Clearly, Lilly can no more be stopped than her namesake clothing line. The wildly printed togs, beloved by 1960s-era country clubbers nationwide, are suddenly everywhere again. Thank fashion's mania for eye-boggling prints (Seventh Avenue darling Michael Kors calls Lilly a major influence) as well as a host of celeb devotees. Lillywear has been spotted on Brooke Shields, Jenna Elfman (who calls the duds "fresh, girly and colorful") and Chris O'Donnell ("They remind me of my childhood"). Says Ashley Judd, who recently bought a green frog-print skirt: "Nothing beats Lilly skirts for cool, retro chic that is confidently modern too."
Pretty impressive for a clothing line that got launched by accident. A Long Island-raised beauty from a wealthy family who eloped with newspaper heir Peter Pulitzer in 1952, Lilly soon grew bored with life as a socialite. So in 1960 she opened a Palm Beach shop to sell juice from the Pulitzer orange groves. The o.j. kept staining her clothes, so to camouflage the spills she had busily patterned dime-store fabrics made into simple shift dresses—"just sleeveless things with a couple of bows, a zipper down the back and piping." Customers clamored for the outfits, and a fashion business was born. "Whatever I would think of, I would do," says Lilly, who commissioned fabrics with turtles, seashells and flowers. "It always turned out just fine."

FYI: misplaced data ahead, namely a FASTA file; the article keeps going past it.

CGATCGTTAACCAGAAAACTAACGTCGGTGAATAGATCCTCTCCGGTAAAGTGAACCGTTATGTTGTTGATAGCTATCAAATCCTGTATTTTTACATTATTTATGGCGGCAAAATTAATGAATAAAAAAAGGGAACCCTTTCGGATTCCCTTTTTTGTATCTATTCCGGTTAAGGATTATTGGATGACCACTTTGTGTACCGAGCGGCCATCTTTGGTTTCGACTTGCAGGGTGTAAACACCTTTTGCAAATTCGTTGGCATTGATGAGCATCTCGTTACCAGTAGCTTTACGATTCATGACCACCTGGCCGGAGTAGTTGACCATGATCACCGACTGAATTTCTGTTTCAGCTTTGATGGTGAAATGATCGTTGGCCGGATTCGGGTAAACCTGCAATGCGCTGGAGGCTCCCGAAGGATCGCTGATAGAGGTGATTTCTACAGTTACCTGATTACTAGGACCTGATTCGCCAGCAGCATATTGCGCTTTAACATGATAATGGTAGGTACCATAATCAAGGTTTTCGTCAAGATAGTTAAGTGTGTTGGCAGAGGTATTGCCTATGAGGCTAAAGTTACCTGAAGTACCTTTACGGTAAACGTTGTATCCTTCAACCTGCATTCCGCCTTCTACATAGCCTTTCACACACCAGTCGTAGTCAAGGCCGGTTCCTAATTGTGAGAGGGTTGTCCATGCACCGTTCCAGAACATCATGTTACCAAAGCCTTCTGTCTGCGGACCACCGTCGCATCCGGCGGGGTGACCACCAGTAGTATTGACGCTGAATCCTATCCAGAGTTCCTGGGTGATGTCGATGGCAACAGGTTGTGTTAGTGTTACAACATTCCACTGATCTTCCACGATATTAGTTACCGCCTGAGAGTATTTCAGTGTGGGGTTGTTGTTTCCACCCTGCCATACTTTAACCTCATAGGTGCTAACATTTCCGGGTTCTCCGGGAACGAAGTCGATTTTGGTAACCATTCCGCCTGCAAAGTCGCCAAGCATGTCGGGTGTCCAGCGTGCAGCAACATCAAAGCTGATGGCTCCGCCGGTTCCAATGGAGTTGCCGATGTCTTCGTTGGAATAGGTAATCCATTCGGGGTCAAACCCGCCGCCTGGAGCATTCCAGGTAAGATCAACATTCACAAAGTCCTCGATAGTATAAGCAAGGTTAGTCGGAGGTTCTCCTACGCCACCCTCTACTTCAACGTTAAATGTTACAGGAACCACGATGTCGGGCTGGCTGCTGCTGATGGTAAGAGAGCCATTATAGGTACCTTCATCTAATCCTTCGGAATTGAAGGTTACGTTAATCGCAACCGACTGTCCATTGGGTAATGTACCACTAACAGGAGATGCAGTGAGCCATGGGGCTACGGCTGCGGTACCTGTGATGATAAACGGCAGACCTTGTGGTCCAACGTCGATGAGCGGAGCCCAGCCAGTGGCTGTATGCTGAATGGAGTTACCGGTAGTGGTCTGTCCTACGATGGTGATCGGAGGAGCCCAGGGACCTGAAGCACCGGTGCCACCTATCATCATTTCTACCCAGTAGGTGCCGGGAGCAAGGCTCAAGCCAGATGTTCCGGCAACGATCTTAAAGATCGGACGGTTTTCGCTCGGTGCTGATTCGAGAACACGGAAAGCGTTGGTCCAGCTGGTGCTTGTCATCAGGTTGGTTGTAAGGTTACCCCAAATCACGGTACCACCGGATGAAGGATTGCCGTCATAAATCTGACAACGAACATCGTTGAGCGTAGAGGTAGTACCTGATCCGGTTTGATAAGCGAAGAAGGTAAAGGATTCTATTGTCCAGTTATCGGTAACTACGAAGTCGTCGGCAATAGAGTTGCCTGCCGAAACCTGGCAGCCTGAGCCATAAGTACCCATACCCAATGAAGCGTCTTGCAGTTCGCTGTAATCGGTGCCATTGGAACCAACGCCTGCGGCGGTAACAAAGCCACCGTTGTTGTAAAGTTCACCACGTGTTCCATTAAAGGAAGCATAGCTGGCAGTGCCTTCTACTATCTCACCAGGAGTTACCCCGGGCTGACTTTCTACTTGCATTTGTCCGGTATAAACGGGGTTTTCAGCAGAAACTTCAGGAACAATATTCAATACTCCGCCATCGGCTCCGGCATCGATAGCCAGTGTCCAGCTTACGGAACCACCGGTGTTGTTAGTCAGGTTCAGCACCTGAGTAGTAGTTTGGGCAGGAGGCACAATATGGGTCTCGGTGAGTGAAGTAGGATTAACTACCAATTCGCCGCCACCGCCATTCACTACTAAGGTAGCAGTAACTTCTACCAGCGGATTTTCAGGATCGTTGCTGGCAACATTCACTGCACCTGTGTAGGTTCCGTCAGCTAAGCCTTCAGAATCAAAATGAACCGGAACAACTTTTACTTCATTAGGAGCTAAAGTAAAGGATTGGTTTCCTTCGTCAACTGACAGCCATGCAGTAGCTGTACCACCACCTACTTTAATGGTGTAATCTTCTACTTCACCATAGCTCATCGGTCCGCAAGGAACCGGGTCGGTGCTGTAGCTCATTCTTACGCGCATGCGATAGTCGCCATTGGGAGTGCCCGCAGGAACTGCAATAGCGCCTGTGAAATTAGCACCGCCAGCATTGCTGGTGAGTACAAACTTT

Lilly became a household word when then-First Lady Jackie Kennedy, a pal from boarding school days, began sporting Lilly togs in the early '60s. By the late 1970s, 31 Lilly shops had sprouted across the country, and the line had become the unofficial uniform for the vacationing well-to-do. "It was the Kennedys, it was Palm Beach, it was the name Pulitzer," allows Lilly cheerfully of her success. Indeed, Lilly herself became a celebrity. "Anytime we ever traveled with Mom," says daughter Liza, now 44, a Palm Beach real estate agent, "complete strangers would be coming up and saying how much they loved her."
But then came the dress-for-success '80s, and her casual fashions were swept aside by more formal apparel. "I didn't know how to cope with it," says Lilly. The company was forced to declare bankruptcy in 1984. She settled into a gracious retirement with second husband Enrique Rousseau (a wealthy hotelier who died in 1993) at their sprawling Palm Beach home, surrounded by nine grandchildren and a menagerie of pets. (Her marriage to Pulitzer, now 70 and with whom she had three children—Peter Jr., 46, a developer; Minnie, 45, an artist; and Liza—had ended in 1969.)
But in 1992 she was approached by apparel entrepreneur Jim Bradbeer and his two partners to relaunch the Lilly label. "It was love at first sight," says Lilly, who agreed to license her name and act as a consultant for the new line of clothing and housewares now carried in high-end stores across the country. The appeal of the modern Lilly styles, like the originals, is that they are "fun and preppy and positive," says Eric Wilson, an associate editor at Women's Wear Daily. Which pretty much sums up their creator. "When I go down to the club, and it's just one sea of Lilly," says the designer, "I think, 'Oh, my God, I started all this!' "
Kristin Harmel in Palm Beach
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